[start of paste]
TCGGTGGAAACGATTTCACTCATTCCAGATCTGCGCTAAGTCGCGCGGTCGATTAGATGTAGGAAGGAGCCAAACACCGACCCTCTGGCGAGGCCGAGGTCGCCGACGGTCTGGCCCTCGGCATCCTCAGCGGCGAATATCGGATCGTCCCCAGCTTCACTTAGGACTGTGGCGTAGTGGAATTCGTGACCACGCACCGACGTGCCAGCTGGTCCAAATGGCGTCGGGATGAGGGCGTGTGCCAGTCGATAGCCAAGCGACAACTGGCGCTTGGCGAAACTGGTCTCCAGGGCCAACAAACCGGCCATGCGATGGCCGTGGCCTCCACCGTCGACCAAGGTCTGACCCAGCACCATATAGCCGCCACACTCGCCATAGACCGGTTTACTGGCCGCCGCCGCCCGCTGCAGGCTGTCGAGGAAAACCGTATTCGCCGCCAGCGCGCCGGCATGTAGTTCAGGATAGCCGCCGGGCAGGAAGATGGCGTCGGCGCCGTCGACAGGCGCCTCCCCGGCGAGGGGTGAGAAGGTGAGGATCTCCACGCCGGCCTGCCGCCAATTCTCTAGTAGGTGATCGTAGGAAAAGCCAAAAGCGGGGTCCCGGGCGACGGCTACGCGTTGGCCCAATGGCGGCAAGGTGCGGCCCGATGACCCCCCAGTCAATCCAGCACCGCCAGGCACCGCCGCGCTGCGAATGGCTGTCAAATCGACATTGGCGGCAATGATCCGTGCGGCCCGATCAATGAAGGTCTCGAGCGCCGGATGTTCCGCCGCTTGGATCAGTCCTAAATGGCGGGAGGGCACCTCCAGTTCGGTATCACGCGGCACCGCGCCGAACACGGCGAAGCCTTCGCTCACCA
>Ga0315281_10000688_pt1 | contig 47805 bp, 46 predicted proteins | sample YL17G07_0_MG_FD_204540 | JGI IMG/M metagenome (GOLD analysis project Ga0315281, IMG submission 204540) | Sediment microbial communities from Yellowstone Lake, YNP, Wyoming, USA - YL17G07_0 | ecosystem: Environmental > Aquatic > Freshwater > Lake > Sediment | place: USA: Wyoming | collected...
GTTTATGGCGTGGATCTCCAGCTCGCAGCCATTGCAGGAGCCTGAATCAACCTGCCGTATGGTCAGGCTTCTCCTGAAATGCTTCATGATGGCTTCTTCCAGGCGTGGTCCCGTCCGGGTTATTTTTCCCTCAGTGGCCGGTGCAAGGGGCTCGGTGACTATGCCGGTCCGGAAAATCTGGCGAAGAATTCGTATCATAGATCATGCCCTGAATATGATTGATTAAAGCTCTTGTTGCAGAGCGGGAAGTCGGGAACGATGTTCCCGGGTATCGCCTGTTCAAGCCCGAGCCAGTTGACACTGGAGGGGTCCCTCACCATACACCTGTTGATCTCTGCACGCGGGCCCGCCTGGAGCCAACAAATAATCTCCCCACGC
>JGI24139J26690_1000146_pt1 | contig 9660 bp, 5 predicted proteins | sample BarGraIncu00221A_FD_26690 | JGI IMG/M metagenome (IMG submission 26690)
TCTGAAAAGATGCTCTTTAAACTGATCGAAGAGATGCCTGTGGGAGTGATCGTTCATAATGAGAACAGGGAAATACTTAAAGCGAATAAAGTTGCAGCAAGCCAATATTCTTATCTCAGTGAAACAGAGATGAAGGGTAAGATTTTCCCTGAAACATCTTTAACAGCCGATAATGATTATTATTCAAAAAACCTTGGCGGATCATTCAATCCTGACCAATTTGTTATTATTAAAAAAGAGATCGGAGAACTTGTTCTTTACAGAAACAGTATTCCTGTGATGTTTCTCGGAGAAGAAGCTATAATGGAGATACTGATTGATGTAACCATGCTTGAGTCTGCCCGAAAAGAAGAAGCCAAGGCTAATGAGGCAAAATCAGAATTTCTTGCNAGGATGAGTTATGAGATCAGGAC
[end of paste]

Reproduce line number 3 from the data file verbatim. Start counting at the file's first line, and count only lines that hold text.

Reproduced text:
GTTTATGGCGTGGATCTCCAGCTCGCAGCCATTGCAGGAGCCTGAATCAACCTGCCGTATGGTCAGGCTTCTCCTGAAATGCTTCATGATGGCTTCTTCCAGGCGTGGTCCCGTCCGGGTTATTTTTCCCTCAGTGGCCGGTGCAAGGGGCTCGGTGACTATGCCGGTCCGGAAAATCTGGCGAAGAATTCGTATCATAGATCATGCCCTGAATATGATTGATTAAAGCTCTTGTTGCAGAGCGGGAAGTCGGGAACGATGTTCCCGGGTATCGCCTGTTCAAGCCCGAGCCAGTTGACACTGGAGGGGTCCCTCACCATACACCTGTTGATCTCTGCACGCGGGCCCGCCTGGAGCCAACAAATAATCTCCCCACGC